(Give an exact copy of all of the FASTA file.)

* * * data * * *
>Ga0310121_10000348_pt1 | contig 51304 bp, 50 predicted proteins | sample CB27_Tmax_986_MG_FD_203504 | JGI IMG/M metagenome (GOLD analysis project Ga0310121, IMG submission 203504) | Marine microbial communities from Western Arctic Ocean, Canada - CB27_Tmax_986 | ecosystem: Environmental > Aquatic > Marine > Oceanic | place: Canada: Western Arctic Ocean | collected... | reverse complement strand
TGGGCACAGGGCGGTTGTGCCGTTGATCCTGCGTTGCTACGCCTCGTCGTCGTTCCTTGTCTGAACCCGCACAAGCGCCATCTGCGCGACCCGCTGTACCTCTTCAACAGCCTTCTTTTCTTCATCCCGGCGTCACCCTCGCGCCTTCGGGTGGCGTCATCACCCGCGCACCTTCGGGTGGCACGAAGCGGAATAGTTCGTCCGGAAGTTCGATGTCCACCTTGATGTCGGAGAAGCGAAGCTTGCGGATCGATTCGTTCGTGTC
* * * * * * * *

>Ga0310121_10000348_pt1 | contig 51304 bp, 50 predicted proteins | sample CB27_Tmax_986_MG_FD_203504 | JGI IMG/M metagenome (GOLD analysis project Ga0310121, IMG submission 203504) | Marine microbial communities from Western Arctic Ocean, Canada - CB27_Tmax_986 | ecosystem: Environmental > Aquatic > Marine > Oceanic | place: Canada: Western Arctic Ocean | collected... | reverse complement strand
TGGGCACAGGGCGGTTGTGCCGTTGATCCTGCGTTGCTACGCCTCGTCGTCGTTCCTTGTCTGAACCCGCACAAGCGCCATCTGCGCGACCCGCTGTACCTCTTCAACAGCCTTCTTTTCTTCATCCCGGCGTCACCCTCGCGCCTTCGGGTGGCGTCATCACCCGCGCACCTTCGGGTGGCACGAAGCGGAATAGTTCGTCCGGAAGTTCGATGTCCACCTTGATGTCGGAGAAGCGAAGCTTGCGGATCGATTCGTTCGTGTC